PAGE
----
Christmas markets are a great way to get into the festive spirit, but make sure you're still shopping sustainably with these easy tips
Christmas markets date back to the 15th century and were originally set up in celebration of the four weeks of advent. They took place in local market squares with a small selection of stalls containing food, drinks, handmade gifts, and even Christmas performances.
Over time the markets have spread throughout Europe, evolving from religious festivities to a secular holiday tradition.
The markets are profitable for communities by drawing in tourists and allowing local people to create and sell their crafts for the holidays.
"Rather than funding a local artisan, we’re more often paying the giant corporations that we’re trying to get away from"
But years on, as the markets have grown, the stalls are now not as personal as they once were.
In UK markets alone, it is common to see the same stalls repeated over and over again selling bulk bought items, often shipped from around the world and made out of plastic.
Rather than funding a local artisan, we’re more often paying the giant corporations that we’re trying to get away from.
Here’s how to make sure you’re shopping sustainably when you’re out and about around the Christmas markets this year.
Hunt for sustainable gifts
Look for gifts and souvenirs made out of more sustainable materials such as wood
There are so many gift options around the markets, but they aren’t always the most sustainable items.
If you’re travelling abroad to these locations, the best thing to look for is something small enough to fit in your carry-on luggage. The extra shipping costs you might have to endure, or the extra bag you check, will add to your carbon footprint, so the smaller the souvenir, the better.
An important thing to do, if you think you’ve found the perfect gift, is to do a lap around the market first to make sure that it is a locally crafted speciality rather than a mass-produced dupe.
"The extra shipping costs, or the extra bag you check, will add to your carbon footprint"
Once you’ve noted that it is a local maker, strike up a conversation to see how they made it, both for your own curiosity and to make sure that the item is definitely not sourced in bulk online.
Finally, be mindful of what the products are made out of. It’s best to stick to more natural materials, like woods and metals, or recycled materials.
Locally-sourced alcohol and food
Christmas markets will often serve drinks in ceramic mugs, rather than disposable cups
Having a drink on holiday is great but, to cut down your carbon footprint, it’s always a good idea to support local breweries.
A lot of the time when ordering a drink at Christmas markets, the alcohol is listed on a board or bottles propped up on the counters detail where they were brewed. But if you’re not too sure, those serving are usually happy to help you pick a locally sourced drink.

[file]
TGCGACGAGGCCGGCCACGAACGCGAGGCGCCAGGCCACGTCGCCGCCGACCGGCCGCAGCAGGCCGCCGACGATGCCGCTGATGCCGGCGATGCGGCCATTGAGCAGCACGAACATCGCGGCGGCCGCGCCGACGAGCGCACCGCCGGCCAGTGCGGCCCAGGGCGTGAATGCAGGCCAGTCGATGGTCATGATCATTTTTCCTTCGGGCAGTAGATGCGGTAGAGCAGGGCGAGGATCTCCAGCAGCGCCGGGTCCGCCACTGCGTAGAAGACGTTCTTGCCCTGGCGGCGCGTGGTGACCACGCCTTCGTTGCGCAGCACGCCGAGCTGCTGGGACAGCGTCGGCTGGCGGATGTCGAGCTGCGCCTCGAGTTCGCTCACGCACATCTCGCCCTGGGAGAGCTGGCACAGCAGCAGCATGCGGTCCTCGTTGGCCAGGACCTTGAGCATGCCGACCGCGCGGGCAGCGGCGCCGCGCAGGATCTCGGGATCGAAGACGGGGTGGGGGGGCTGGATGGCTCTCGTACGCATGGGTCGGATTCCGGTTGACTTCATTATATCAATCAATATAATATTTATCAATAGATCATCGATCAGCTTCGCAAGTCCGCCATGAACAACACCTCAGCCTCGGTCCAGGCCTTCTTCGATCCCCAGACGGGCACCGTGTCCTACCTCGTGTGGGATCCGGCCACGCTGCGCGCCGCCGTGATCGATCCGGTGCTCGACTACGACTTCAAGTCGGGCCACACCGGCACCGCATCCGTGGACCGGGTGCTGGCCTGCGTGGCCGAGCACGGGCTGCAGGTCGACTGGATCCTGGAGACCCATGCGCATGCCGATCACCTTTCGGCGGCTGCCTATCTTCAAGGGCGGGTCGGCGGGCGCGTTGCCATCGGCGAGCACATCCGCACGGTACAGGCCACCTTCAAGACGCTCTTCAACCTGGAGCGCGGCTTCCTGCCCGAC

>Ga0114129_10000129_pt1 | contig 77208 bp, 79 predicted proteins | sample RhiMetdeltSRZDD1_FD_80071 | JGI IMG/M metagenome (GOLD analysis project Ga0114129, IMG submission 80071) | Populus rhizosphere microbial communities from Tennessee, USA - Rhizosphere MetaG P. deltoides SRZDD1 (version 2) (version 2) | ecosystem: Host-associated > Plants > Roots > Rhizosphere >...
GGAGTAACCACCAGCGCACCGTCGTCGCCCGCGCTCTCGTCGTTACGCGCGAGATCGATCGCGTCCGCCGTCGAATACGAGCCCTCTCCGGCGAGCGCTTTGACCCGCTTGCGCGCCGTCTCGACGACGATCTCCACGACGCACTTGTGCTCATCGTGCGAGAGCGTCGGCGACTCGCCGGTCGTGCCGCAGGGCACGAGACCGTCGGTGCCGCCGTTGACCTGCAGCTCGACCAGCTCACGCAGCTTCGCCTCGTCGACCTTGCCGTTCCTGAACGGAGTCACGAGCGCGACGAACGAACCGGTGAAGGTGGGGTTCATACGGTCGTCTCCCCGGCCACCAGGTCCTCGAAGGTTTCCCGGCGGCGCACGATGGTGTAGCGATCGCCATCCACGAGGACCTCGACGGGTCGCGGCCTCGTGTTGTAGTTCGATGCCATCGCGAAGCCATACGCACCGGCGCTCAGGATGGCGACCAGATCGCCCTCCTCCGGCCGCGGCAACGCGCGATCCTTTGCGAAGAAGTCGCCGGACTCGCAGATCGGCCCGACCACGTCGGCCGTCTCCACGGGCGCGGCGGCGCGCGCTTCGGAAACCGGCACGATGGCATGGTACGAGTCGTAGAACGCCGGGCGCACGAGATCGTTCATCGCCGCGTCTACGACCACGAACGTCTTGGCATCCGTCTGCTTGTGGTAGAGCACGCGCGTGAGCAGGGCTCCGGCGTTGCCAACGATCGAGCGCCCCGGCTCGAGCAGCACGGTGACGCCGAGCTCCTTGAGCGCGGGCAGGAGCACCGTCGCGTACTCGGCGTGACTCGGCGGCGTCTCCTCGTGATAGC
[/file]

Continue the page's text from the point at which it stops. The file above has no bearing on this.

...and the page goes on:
The great thing about these markets is that they often provide actual mugs to reuse instead of plastic cups, which you can keep as a souvenir.
Food is much easier than alcohol and all it takes is a quick google to discover local dishes and delicacies. It is environmentally friendly to eat local foods, but it is also a great way to immerse yourself in local cultures.
At markets, the freshly made food is usually locally sourced, and the treats you’ll find will follow a similar packaging rule to alcohol, showing where they were made and what ingredients are inside.
Always opt for local restaurants over recognisable chains to fund independent enterprises rather than giant franchises.
If you want to reduce your carbon footprint further you might consider opting for the vegan option too.
Whenever we talk about sustainability, the conversation usually leads to packaging. In the UK alone, it’s estimated that households discard 100 billion pieces of plastic packaging a year.
Christmas markets have a plethora of plastic packaged products. It’s best to avoid these, carry your own bags in lieu of needing a new plastic carrier bag, and when gift wrapping services are offered, check if it’s plastic or paper wrapping.
When buying fragile items, you probably don’t need excessive amounts of bubble wrap. Instead, wrap them in clothes in your luggage to keep them safe or, if you’re already at home, take an extra scarf or T-shirt with you to wrap your purchases in.
"In the UK alone, households discard 100 billion pieces of plastic packaging a year"
This way you save plastic and your souvenirs aren’t damaged.
Some of this advice might make you feel like you’re wasting time around Christmas markets, but to live more sustainably we have to be selective with our purchases.
Gifts, food and drink are at the core of Christmas markets, and there are plenty of ways to enjoy each without adding more waste to the planet.
The biggest way to shop sustainably around the holidays is to not shop in excess, as much as the season may encourage us to do so. It’s better for the world and our wallets to shop mindfully.
Read more: The ultimate 2022 Christmas gift guide
Read more: 5 Ways to have an eco-friendly Christmas
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